"I love stars"
I love stars. I draw them all over
everything, including my body. Regular old five-pointed stars.
I sew star patches on my clothes and I put star barettes in my hair and I paint stars on my face. I am a writer, and I write about stars. I stare at stars in the sky.
Last week I went to South Street in
Philadelphia with my two best girlfriends and my brother. After
eating at Jim's Steaks we stepped into the first tattoo parlor we
saw. I asked how much it would cost for a tiny star. He made a noise
and spat out a price. He looked at me. I didn't like him at
all and his stupid store was dinky and creepy. We left.
The next store we came to was bigger,
brighter, and more cheerful. I walked around, staring at all of the
tattoos on the walls. I knew exactly what I wanted but I was having
trouble breathing since I came into the store. I knew I liked the place, and that brought me closer to the actual experience. I walked quickly down to the front desk and asked how much it would cost, quickly and loudly.
Everyone turned around to look at me, and among all the scary faces a woman emerged, drying her hands on a towel. She was about fifty, and her grey-blonde hair fell around her soft face. She said, "Well, now what is it you want?" I told her a star, about the size of a quarter and she kind of frowned and said, "That small?" She looked at me and told me to come behind the desk into the studio. She began to draw a star on the nape of my neck. My girlfriends shouted from the desk that it should be lower and my tattoo artist spun around and told them to be quiet. She said it with a sparkle in her eye. "This is betweeen Psyche and I, and you let Psyche and I talk." She drew a star, very much bigger than a quarter, and I looked at it with the mirror. I nearly cried. It was so beautiful. I wanted it so bad-- now if only there weren't the needle standing in the way...
She looked at me with her light eyes, and
spoke to me in a soft, mothering vioce. I don't remember her words, I was
too nervous, too scared. But she told me I needed to want this
tattoo. She told me to think about it. She talked
to me for a while, and in that time I started to make up my mind. I looked
at her. "If I get it done, will you be the one to do it?"
She laughed and said yes. I grabbed my friends and we went across the street so they could get some facial piercings. As they filed into "the back room" to pierce their respective eyebrows and septums, I looked at the pictures on the walls of the piercing shop, and looked at the magazines. One of the magazines said something about the "self-designed body." This resonated in me. Yes.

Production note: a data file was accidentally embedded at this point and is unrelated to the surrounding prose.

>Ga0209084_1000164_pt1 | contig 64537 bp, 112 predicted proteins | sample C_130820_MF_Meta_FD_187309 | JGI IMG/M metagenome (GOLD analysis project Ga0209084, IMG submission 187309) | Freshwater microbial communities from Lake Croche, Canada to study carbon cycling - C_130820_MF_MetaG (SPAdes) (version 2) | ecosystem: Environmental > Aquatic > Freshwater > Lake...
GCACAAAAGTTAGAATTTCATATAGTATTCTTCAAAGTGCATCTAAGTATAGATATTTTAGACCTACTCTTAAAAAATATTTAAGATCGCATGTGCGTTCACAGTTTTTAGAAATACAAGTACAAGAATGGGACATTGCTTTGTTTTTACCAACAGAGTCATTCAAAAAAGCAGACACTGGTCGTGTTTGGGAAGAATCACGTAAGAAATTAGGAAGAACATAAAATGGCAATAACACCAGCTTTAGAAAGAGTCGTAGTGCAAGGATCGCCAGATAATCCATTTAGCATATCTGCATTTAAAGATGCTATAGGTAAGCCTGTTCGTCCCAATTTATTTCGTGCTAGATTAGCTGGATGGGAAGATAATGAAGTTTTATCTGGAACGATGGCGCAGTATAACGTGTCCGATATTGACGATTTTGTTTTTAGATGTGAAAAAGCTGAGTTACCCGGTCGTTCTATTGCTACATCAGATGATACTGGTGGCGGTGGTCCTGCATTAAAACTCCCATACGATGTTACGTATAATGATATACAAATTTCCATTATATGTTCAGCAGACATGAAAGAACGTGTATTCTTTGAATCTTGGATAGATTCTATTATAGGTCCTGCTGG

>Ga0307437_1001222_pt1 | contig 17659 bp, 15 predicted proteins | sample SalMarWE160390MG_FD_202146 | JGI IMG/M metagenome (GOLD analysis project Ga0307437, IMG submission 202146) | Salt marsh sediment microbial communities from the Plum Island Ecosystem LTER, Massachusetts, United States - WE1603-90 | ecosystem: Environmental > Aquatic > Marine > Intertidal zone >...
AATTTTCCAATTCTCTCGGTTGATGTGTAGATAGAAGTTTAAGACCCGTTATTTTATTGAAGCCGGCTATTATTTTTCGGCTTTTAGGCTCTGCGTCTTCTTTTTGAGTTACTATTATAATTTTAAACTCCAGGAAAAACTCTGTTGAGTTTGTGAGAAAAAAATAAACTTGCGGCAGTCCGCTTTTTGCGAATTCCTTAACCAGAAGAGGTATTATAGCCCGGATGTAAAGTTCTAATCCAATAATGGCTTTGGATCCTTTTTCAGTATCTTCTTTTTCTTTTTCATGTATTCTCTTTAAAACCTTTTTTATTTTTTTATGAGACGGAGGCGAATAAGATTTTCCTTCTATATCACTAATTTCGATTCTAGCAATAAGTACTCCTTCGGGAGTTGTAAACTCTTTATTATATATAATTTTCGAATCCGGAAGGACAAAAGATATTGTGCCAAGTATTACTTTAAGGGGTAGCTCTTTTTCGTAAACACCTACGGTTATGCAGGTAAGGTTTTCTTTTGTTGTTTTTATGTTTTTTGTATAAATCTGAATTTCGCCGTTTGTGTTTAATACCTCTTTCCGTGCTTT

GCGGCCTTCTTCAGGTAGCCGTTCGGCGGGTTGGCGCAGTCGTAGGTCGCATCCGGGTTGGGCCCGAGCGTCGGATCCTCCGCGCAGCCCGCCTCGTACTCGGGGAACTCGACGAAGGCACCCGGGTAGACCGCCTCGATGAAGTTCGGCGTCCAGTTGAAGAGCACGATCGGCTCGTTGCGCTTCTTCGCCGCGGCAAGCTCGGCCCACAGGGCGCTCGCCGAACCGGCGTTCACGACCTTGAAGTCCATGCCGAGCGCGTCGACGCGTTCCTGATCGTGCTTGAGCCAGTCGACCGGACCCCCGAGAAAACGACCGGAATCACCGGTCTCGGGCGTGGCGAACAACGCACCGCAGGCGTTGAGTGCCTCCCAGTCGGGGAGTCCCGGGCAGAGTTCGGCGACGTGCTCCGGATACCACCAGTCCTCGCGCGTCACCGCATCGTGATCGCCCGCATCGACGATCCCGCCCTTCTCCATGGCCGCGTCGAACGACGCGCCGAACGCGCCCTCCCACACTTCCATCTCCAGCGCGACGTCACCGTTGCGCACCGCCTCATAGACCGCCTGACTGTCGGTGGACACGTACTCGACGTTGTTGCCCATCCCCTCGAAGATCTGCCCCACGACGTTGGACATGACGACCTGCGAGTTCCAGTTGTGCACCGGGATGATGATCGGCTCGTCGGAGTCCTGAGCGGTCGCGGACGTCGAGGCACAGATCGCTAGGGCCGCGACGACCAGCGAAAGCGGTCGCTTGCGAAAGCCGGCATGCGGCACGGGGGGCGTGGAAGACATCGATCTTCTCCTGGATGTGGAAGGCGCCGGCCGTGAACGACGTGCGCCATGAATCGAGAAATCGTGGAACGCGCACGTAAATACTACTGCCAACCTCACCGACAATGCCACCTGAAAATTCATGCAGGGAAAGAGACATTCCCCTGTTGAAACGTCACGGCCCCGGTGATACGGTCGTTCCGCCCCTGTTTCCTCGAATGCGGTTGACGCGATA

This is what I wanted. I wanted my body to look the way I wanted it to. The same reason my hair has been pink for so long. I think I look beautiful with pink hair, and I feel like it is my natural color. I love it. I love looking in the mirror and seeing myself with pink hair. Gorgeous!
My friends emerged, swollen and giggling,
hyped on endorphins. I started shivering, knowing the time was
coming. My friends didn't know whether or not I was doing it-- I guess I
didn't either. We sat on the street, smoking. I was shaking
visibly. I was starting to feel queasy. I got nervous before of all
of my eight ear piercings, but never like this.
I walked in. I asked if I could use
their bathroom, and looked at the back of my neck in the mirror. I told my
artist that yes, I wanted the tattoo. "Yes," she said.
"That's a word I like to hear. No maybes." She instructed me to straddle a chair. I watched as she poured ink into a little palette and pulled out the equipment. I was so nervous, I couldn't even hear what my friends were saying to me over the pounding of blood in my ears. My artist knew I was scared. She told me she would stop if I wanted to.
She explained the process in her soft words and looked at me with her lovely eyes. I felt safe and utterly under her command. Had we met on any other basis, I might have felt her to be overbearing and pushy. But that was exactly what I needed. She mothered me.
I sat in the chair, staring at the crotch
of my jeans, and feeling my back exposed to the cool air. She placed her
firm hands on me and turned on the needle. As she did everything, she
spoke to me in words I didn't have to respond to. She said, "there,
now that doesn't hurt, does it?" "See, and you were
scared!" And no one could see the huge smile on my face-- it didn't
hurt at all! Nothing like my ear piercings. It felt hot, and it made
me vibrate. I started to enjoy it, like a really intense massage.
And I felt the endorphins rushing up and down my body. I was in ecstasy! After hours of tension, I felt waves of relief washing over me, and it brought me to tears.
over before I knew it, and I stood up and looked at. I told my artist that
I thought it was beautiful. She smiled, and was visibly
pleased. She laughed and shook my hand after I paid her. I was
beaming like a little girl-- and the weirdest part was having to leave so
soon. I felt like we had just had a deeply intimate experience, and all of
a sudden it was over. She, I and eternity had just shared a couch, and now
I was leaving. Maybe she might not remember me, but I could never forget
her kind words and her kind eyes.
I love my tattoo. Although the other
night I woke up at 3AM, sweating and thinking over and over in my head,
"It's going to be there forever!" I have had nothing but positive
feelings for my tattoo. Some of my friends don't like it, but I can
say I really don't care. It is my tattoo, I am responsible for it being there, it is me, and I love it.
Sincerely, Psyche Zarah
submitted by: Anonymous
on: 01 Feb. 1999